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Ezekiel 7:5-7

Context

7:5 “This is what the sovereign Lord says: A disaster 1  – a one-of-a-kind 2  disaster – is coming! 7:6 An end comes 3  – the end comes! 4  It has awakened against you 5  – the end is upon you! Look, it is coming! 6  7:7 Doom is coming upon you who live in the land! The time is coming, the day 7  is near. There are sounds of tumult, not shouts of joy, on the mountains. 8 

Ezekiel 7:10

Context

7:10 “Look, the day! Look, it is coming! Doom has gone out! The staff has budded, pride has blossomed!

1 tn The Hebrew term often refers to moral evil (see Ezek 6:10; 14:22), but in many contexts it refers to calamity or disaster, sometimes as punishment for evil behavior.

2 tc So most Hebrew mss; many Hebrew mss read “disaster after disaster” (cf. NAB, NCV, NRSV, NLT).

3 tn Or “has come.”

4 tn Or “has come.”

5 tc With different vowels the verb rendered “it has awakened” would be the noun “the end,” as in “the end is upon you.” The verb would represent a phonetic wordplay. The noun by virtue of repetition would continue to reinforce the idea of the end. Whether verb or noun, this is the only instance to occur with this preposition.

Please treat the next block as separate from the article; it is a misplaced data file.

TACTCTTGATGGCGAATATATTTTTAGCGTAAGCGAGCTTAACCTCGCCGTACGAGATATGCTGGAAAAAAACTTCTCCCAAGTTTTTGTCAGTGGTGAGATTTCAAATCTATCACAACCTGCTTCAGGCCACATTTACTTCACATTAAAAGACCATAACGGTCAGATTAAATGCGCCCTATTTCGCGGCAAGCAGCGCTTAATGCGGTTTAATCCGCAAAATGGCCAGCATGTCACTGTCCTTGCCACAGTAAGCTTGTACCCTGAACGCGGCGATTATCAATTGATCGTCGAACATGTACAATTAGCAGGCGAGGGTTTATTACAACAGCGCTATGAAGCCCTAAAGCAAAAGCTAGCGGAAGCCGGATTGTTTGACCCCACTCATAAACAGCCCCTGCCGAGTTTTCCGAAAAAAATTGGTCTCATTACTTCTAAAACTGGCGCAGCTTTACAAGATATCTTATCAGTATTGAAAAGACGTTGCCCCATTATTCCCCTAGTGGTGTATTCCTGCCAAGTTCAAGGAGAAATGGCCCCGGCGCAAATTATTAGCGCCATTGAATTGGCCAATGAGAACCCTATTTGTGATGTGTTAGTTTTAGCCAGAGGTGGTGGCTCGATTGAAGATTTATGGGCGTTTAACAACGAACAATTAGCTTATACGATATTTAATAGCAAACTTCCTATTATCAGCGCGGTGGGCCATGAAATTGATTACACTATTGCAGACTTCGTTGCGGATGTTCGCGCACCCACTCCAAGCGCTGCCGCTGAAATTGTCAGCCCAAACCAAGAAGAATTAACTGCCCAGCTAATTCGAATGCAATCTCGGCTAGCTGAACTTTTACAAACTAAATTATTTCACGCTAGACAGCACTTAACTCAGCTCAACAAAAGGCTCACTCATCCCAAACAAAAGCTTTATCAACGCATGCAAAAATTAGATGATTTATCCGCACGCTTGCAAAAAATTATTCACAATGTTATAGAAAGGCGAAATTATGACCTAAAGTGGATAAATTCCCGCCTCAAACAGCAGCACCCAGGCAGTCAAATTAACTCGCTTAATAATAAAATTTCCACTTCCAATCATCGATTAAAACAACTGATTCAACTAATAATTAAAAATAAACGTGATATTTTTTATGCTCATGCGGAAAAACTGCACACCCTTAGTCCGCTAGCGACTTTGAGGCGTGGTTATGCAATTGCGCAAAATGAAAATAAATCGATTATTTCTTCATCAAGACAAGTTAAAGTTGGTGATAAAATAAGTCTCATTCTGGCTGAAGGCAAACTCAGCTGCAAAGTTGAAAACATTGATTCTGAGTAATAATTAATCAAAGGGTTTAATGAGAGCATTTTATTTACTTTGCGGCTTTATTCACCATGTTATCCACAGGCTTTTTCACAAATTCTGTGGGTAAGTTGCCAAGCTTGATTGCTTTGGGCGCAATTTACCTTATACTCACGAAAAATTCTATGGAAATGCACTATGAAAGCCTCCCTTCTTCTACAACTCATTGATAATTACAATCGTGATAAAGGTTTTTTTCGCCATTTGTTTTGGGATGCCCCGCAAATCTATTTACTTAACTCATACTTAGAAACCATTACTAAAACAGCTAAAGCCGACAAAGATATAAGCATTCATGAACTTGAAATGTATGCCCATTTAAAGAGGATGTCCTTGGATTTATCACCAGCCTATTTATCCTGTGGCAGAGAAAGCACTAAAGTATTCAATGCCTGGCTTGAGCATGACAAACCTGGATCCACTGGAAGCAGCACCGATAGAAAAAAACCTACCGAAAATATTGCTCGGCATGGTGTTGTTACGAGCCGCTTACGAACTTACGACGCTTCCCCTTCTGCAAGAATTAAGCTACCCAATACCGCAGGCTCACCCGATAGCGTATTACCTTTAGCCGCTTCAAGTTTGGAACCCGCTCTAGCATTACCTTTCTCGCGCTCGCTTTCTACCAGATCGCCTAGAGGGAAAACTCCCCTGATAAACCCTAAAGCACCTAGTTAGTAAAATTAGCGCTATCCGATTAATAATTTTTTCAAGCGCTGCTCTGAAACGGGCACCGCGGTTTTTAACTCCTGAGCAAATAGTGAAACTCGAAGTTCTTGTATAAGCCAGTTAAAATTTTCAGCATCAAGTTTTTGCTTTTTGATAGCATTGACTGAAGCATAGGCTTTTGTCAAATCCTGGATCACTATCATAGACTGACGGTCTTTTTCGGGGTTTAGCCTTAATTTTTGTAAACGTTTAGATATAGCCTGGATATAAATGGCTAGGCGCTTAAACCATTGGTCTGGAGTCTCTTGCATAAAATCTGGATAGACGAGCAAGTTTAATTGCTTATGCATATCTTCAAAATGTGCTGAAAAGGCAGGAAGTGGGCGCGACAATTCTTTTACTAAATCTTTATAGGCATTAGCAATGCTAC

6 tc For this entire verse, the LXX has only “the end is come.”

tn In each of the three cases of the verb translated with forms of “to come,” the form may either be a participle (“comes/is coming”) or a perfect (“has come”). Either form would indicate that the end is soon to arrive. This last form appears also to be feminine, although “end” is masculine. This shift may be looking ahead to the next verse, whose first noun (“Doom”) is feminine.

7 sn The day refers to the day of the Lord, a concept which, beginning in Amos 5:18-20, became a common theme in the OT prophetic books. It refers to a time when the Lord intervenes in human affairs as warrior and judge.

8 tc The LXX reads “neither tumult nor birth pains.” The LXX varies at many points from the MT in this chapter. The context suggests that one or both of these would be present on a day of judgment, thus favoring the MT. Perhaps more significant is the absence of “the mountains” in the LXX. If the ר (resh) in הָרִים (harim, “the mountains” not “on the mountains”) were a ד (dalet), which is a common letter confusion, then it could be from the same root as the previous word, הֵד (hed), meaning “the day is near – with destruction, not joyful shouting.”



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